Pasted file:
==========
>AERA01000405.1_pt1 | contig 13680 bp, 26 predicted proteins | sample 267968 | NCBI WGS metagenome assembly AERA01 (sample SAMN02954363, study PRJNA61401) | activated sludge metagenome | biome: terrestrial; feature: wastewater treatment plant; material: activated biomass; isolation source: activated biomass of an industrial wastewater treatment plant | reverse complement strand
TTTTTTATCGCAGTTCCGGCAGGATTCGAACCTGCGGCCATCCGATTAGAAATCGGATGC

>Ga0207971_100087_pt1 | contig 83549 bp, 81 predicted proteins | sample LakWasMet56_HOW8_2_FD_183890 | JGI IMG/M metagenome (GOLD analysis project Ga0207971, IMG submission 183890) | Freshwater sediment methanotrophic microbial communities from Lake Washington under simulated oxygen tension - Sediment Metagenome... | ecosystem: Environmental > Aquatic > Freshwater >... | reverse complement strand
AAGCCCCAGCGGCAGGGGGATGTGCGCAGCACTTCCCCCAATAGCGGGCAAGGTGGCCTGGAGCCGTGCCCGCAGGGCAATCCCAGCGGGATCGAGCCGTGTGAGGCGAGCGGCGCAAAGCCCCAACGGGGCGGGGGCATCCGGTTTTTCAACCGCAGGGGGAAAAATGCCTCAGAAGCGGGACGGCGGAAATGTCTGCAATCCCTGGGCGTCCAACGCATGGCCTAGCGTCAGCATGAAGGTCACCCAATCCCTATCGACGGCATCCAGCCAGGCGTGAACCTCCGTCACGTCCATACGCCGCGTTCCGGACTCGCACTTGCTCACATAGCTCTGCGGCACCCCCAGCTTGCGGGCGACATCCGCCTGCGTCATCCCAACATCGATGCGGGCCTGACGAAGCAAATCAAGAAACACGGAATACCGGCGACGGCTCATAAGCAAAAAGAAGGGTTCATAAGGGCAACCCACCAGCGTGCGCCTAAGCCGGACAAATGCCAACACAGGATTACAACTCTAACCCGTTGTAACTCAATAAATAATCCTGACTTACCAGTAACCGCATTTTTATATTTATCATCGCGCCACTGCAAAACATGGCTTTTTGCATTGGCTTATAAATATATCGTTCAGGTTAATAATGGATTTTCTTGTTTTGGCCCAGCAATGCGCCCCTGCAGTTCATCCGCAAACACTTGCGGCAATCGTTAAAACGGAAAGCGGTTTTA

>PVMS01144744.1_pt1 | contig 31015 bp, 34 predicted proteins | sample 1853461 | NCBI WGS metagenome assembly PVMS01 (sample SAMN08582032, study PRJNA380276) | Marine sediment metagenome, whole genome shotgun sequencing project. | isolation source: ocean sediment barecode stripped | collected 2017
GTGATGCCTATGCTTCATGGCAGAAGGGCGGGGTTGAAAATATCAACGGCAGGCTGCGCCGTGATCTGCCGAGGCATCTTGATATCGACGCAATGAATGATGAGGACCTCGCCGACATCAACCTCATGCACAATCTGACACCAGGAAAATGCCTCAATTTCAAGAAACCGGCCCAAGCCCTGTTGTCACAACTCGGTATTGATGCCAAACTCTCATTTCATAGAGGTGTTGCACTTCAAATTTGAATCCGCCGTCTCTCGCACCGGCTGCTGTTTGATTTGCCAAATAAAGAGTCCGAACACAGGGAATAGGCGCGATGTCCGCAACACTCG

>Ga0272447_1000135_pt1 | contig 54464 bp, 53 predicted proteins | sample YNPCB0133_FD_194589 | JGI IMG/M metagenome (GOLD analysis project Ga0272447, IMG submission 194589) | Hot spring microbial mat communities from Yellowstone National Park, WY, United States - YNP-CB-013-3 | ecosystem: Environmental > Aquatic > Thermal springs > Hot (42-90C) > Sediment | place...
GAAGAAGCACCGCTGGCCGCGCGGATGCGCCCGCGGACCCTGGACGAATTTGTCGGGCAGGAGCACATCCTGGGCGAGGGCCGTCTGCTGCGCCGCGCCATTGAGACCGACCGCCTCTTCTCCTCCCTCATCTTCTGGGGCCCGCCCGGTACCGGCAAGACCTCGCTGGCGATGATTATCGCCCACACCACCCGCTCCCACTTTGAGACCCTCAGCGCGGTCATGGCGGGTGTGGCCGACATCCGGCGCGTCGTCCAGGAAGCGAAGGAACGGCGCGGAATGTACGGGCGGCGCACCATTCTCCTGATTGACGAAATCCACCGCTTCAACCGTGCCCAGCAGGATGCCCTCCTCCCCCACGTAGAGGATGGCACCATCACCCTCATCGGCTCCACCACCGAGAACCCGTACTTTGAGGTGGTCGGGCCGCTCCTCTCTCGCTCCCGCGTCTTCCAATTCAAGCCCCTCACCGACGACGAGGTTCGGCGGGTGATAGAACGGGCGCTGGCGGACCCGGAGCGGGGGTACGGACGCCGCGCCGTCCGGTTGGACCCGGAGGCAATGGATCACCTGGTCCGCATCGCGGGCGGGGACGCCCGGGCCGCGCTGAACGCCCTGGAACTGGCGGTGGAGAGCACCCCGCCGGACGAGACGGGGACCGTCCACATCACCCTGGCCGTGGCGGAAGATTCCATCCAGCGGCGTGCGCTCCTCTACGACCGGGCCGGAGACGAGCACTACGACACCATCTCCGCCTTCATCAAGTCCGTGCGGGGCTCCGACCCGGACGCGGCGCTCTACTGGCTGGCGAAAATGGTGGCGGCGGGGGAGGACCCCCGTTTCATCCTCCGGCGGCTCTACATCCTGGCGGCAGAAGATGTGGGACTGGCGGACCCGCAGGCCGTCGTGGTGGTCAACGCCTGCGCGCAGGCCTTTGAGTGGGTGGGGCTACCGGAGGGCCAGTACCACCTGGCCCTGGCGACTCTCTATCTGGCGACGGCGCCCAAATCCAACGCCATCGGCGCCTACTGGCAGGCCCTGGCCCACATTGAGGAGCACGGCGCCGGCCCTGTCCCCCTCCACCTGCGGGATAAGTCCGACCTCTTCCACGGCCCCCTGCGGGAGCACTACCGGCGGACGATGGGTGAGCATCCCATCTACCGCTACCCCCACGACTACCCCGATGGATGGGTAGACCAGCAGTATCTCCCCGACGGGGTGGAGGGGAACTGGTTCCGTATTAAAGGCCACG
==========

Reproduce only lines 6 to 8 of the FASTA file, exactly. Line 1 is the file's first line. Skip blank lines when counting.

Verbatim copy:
GTGATGCCTATGCTTCATGGCAGAAGGGCGGGGTTGAAAATATCAACGGCAGGCTGCGCCGTGATCTGCCGAGGCATCTTGATATCGACGCAATGAATGATGAGGACCTCGCCGACATCAACCTCATGCACAATCTGACACCAGGAAAATGCCTCAATTTCAAGAAACCGGCCCAAGCCCTGTTGTCACAACTCGGTATTGATGCCAAACTCTCATTTCATAGAGGTGTTGCACTTCAAATTTGAATCCGCCGTCTCTCGCACCGGCTGCTGTTTGATTTGCCAAATAAAGAGTCCGAACACAGGGAATAGGCGCGATGTCCGCAACACTCG

>Ga0272447_1000135_pt1 | contig 54464 bp, 53 predicted proteins | sample YNPCB0133_FD_194589 | JGI IMG/M metagenome (GOLD analysis project Ga0272447, IMG submission 194589) | Hot spring microbial mat communities from Yellowstone National Park, WY, United States - YNP-CB-013-3 | ecosystem: Environmental > Aquatic > Thermal springs > Hot (42-90C) > Sediment | place...
GAAGAAGCACCGCTGGCCGCGCGGATGCGCCCGCGGACCCTGGACGAATTTGTCGGGCAGGAGCACATCCTGGGCGAGGGCCGTCTGCTGCGCCGCGCCATTGAGACCGACCGCCTCTTCTCCTCCCTCATCTTCTGGGGCCCGCCCGGTACCGGCAAGACCTCGCTGGCGATGATTATCGCCCACACCACCCGCTCCCACTTTGAGACCCTCAGCGCGGTCATGGCGGGTGTGGCCGACATCCGGCGCGTCGTCCAGGAAGCGAAGGAACGGCGCGGAATGTACGGGCGGCGCACCATTCTCCTGATTGACGAAATCCACCGCTTCAACCGTGCCCAGCAGGATGCCCTCCTCCCCCACGTAGAGGATGGCACCATCACCCTCATCGGCTCCACCACCGAGAACCCGTACTTTGAGGTGGTCGGGCCGCTCCTCTCTCGCTCCCGCGTCTTCCAATTCAAGCCCCTCACCGACGACGAGGTTCGGCGGGTGATAGAACGGGCGCTGGCGGACCCGGAGCGGGGGTACGGACGCCGCGCCGTCCGGTTGGACCCGGAGGCAATGGATCACCTGGTCCGCATCGCGGGCGGGGACGCCCGGGCCGCGCTGAACGCCCTGGAACTGGCGGTGGAGAGCACCCCGCCGGACGAGACGGGGACCGTCCACATCACCCTGGCCGTGGCGGAAGATTCCATCCAGCGGCGTGCGCTCCTCTACGACCGGGCCGGAGACGAGCACTACGACACCATCTCCGCCTTCATCAAGTCCGTGCGGGGCTCCGACCCGGACGCGGCGCTCTACTGGCTGGCGAAAATGGTGGCGGCGGGGGAGGACCCCCGTTTCATCCTCCGGCGGCTCTACATCCTGGCGGCAGAAGATGTGGGACTGGCGGACCCGCAGGCCGTCGTGGTGGTCAACGCCTGCGCGCAGGCCTTTGAGTGGGTGGGGCTACCGGAGGGCCAGTACCACCTGGCCCTGGCGACTCTCTATCTGGCGACGGCGCCCAAATCCAACGCCATCGGCGCCTACTGGCAGGCCCTGGCCCACATTGAGGAGCACGGCGCCGGCCCTGTCCCCCTCCACCTGCGGGATAAGTCCGACCTCTTCCACGGCCCCCTGCGGGAGCACTACCGGCGGACGATGGGTGAGCATCCCATCTACCGCTACCCCCACGACTACCCCGATGGATGGGTAGACCAGCAGTATCTCCCCGACGGGGTGGAGGGGAACTGGTTCCGTATTAAAGGCCACG